Françaix and Ravel provide the highlights in Chamber Music Society’ s trip to Paris
The Chamber Music Society of Lincoln Center had an antidote for the miserable early spring weather Tuesday night; a musical tour of Paris. That was the concept of the Alice Tully Hall concert, titled “Parisian Tableau,” but the actual content was something different and more problematic.
In form, the concert was a sandwich, with two surprisingly doughy halves of a baguette surrounding a delicious filling.
The evening started and ended with two rarities, chamber concertos from Jean-Marie LeClair and Ernest Chausson, surrounding music from Jean Françaix and Ravel. Each concerto was for soloist, string quartet, and pianist (CMS co-artistic director Wu Han).
With the modern piano, LeClair’s Concerto in E minor for Violin, String Quartet, and Continuo, Op. 10, No. 5 was not completely successful. The playing was energetic and involved, but beyond soloist Kristin Lee, not particularly stylish, most prominently with the soft rhythmic attacks.
Lee herself was a bit stiff at first, perhaps tackling the music too avidly. But after the second short cadenza in the first movement, her playing was fluid and expressive, and she captured the humor of the teasing coda in the finale.
This is music, from 1745, clearly of the era when musicians like LeClair were employed at royal courts and made music that reflected those values. Yet Tuesday night’s rendering largely missed period performance ideas, especially the sound of the harpsichord.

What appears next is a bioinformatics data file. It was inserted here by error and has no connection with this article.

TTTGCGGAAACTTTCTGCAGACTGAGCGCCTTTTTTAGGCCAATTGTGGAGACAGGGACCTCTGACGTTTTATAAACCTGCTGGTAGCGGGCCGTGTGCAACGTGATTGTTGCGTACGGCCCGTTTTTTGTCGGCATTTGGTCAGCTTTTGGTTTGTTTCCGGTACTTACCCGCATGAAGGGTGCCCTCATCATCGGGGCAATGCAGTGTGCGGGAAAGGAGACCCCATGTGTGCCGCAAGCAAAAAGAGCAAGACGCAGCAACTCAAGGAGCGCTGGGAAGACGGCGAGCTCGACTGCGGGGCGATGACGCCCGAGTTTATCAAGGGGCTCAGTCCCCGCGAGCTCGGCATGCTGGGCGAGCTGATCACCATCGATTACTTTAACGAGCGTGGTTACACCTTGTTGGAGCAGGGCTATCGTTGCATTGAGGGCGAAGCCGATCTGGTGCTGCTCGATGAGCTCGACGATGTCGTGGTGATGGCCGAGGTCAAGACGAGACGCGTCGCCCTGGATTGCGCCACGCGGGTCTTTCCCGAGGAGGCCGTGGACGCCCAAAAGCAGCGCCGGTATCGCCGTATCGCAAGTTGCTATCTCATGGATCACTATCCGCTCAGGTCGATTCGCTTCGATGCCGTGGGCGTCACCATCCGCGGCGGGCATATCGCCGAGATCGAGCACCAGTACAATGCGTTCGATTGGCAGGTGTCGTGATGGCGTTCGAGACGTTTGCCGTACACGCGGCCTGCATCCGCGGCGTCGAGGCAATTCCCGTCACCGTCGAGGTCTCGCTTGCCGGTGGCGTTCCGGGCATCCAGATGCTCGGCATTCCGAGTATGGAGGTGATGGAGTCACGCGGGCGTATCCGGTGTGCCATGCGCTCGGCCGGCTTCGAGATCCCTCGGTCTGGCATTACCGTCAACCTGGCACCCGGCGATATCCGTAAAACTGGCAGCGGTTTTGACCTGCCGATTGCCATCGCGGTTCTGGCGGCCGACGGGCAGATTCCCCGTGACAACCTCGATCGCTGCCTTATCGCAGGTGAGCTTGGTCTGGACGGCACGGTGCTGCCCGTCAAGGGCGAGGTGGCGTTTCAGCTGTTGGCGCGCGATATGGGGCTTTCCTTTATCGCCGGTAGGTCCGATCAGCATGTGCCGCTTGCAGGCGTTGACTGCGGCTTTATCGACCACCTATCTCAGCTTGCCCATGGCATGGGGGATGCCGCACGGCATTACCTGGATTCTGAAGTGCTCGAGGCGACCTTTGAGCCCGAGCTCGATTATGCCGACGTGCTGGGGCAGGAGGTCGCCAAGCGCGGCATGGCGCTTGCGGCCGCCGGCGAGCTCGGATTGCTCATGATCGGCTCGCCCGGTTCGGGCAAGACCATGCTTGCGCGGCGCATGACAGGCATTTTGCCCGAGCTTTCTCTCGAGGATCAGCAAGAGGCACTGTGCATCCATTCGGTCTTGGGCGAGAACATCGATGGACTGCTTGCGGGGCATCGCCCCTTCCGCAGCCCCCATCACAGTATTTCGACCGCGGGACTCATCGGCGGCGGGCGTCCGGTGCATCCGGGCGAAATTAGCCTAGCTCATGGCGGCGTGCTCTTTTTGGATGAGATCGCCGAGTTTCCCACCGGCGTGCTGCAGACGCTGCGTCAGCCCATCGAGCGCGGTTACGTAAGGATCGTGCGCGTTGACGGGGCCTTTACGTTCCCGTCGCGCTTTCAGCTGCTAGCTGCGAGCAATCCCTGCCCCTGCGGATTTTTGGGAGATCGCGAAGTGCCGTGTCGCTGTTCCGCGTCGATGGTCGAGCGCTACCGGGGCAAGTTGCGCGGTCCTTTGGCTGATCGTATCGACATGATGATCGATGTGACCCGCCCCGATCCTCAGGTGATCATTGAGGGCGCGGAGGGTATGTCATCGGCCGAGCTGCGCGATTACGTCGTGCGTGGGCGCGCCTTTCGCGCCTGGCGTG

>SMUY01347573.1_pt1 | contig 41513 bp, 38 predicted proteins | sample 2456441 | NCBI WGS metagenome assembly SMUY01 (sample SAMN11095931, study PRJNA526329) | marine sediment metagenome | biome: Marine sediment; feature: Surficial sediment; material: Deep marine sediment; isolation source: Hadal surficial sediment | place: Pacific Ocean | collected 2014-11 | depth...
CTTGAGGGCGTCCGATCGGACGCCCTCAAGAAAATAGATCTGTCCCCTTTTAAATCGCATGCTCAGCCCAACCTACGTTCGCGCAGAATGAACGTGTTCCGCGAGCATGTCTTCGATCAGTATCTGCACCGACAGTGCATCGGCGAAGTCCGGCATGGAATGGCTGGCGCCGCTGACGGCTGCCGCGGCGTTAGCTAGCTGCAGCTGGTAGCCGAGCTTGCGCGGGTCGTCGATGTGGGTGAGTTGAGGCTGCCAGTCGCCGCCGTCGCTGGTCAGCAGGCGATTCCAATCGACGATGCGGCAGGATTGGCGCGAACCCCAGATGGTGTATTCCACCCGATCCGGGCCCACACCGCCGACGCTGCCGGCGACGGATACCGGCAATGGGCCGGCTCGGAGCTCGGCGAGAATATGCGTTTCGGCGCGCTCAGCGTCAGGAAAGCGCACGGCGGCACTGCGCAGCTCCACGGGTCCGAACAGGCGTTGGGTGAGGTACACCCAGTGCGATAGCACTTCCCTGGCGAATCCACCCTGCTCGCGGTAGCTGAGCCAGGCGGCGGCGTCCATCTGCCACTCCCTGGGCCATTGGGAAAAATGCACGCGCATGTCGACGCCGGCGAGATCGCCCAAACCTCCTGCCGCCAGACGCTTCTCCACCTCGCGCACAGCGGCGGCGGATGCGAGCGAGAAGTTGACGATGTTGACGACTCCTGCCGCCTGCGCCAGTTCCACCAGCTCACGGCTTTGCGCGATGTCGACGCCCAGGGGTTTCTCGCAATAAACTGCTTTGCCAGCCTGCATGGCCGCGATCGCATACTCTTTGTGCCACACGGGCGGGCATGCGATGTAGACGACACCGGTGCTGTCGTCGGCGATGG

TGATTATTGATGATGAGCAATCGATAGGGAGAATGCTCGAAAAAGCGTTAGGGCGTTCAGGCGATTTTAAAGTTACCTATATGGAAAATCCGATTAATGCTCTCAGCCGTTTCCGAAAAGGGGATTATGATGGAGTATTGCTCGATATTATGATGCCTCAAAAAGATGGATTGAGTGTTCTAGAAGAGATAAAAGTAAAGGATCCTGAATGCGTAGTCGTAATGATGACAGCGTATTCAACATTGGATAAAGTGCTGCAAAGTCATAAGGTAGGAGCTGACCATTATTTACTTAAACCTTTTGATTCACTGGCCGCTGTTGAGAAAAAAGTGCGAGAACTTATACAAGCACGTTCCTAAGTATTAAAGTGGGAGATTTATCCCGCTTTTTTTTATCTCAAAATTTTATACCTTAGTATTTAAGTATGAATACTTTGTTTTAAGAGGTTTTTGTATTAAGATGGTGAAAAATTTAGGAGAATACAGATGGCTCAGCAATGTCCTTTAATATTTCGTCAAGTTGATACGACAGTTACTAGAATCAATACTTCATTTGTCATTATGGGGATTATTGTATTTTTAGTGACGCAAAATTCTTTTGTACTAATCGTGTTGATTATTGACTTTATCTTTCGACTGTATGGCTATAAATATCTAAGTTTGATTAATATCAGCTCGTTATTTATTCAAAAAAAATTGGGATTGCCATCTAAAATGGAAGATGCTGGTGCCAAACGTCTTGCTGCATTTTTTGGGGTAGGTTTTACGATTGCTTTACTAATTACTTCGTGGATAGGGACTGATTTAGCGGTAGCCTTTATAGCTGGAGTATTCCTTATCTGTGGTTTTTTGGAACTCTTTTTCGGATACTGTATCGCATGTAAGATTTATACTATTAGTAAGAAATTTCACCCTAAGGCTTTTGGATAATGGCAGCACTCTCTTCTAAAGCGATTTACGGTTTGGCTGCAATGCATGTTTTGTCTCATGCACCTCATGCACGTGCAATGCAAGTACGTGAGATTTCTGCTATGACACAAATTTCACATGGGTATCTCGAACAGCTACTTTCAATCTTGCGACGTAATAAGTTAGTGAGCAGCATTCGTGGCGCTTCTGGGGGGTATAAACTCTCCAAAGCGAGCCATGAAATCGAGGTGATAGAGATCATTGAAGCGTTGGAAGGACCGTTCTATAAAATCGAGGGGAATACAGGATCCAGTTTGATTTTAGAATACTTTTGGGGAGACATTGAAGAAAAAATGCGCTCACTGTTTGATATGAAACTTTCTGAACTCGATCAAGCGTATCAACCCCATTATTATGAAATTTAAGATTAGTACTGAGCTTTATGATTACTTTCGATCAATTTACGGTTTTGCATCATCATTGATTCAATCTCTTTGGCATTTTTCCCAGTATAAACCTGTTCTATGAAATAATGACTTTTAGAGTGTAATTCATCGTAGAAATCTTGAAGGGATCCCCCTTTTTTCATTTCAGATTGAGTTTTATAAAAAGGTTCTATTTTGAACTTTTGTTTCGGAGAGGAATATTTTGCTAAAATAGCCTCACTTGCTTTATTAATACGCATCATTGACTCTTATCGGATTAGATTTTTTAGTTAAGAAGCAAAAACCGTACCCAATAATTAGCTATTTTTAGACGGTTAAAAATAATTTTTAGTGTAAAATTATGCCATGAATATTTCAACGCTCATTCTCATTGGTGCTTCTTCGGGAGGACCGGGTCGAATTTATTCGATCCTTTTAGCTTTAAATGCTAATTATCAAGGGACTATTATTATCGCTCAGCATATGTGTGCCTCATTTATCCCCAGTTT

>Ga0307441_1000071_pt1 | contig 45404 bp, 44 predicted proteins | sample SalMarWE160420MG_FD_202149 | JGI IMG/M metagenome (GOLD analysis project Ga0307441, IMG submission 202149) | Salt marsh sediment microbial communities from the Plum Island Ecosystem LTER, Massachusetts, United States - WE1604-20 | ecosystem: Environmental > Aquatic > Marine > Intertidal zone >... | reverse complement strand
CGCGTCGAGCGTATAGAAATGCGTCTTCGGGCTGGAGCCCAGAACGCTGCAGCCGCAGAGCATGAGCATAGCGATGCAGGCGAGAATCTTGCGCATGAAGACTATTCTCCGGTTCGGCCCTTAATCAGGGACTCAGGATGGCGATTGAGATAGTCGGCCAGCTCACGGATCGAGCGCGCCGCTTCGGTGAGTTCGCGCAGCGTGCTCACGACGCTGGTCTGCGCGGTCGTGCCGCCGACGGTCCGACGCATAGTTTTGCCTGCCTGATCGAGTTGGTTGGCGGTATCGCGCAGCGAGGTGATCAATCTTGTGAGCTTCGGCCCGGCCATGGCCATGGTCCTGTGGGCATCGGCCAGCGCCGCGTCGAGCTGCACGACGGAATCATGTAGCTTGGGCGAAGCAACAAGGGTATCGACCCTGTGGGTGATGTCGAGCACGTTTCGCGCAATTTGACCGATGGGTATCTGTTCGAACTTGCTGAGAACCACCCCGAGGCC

The contrast with the closing piece, Chausson’s Concerto In D major for Violin, Piano, and String Quartet, Op. 21, was extreme. Rather than the elegance and proportion of the aristocracy, this music centers on a stolid self-importance and breathless pearl-clutching of the haute-bourgeoisie in their parlors.
Arnaud Sussmann took over as soloist for the Concerto in D, and his silky playing was supported by tremendous musical commitment and energy by the accompanying musicians. They gave so much to the performance that they whipped the crowd into a frenzy of adulation. This did nothing for the music, though, which is predictable, larded with mediocre melodies, and ignores the harmonic and formal innovations of its own late romantic era.
What a difference with the middle pieces, though, and what a welcome variety in thinking. This was the most “Parisian” music, full of the charms of the city.
Françaix’s Trio for Violin, Viola, and Cello is a delightfully amiable composition, with wit and joie-de-vivre. The performance by violinist Yura Lee, violist Richard O’Neill, and cellist Nicholas Canellakis was excellent, the constant flow of music full of verve with the cello rhythms as sharp and lively as can be. Lee and O’Neill brought out the subtle, unsuspected depths in the insouciant lyricism.
Yura Lee returned, with Wu Han, for Ravel’s faux-gypsy Tzigane. Lee played the extended solo opening with great theatricality, turning up the heat and venting the smoke on a part which is half sincere, half tongue-in-check. Ravel’s thinking and writing were so skillful that his music can accommodate even extreme interpretive exaggerations with a smile, and Tzigane is a showpiece both for a violinist’s virtuosity and showmanship.
As in the Trio, the sheer fineness of Lee’s playing was in itself exciting. With Wu Han matching her energy and attitude, Lee was masterful with both bowing power and left hand fingerboard technique. Best, and most Parisian of all, was her élan.
The Chamber Music Society of Lincoln Center presents “Wind Variations,” 7:30 p.m., April 7, in Alice Tully Hall chambermusicsociety.org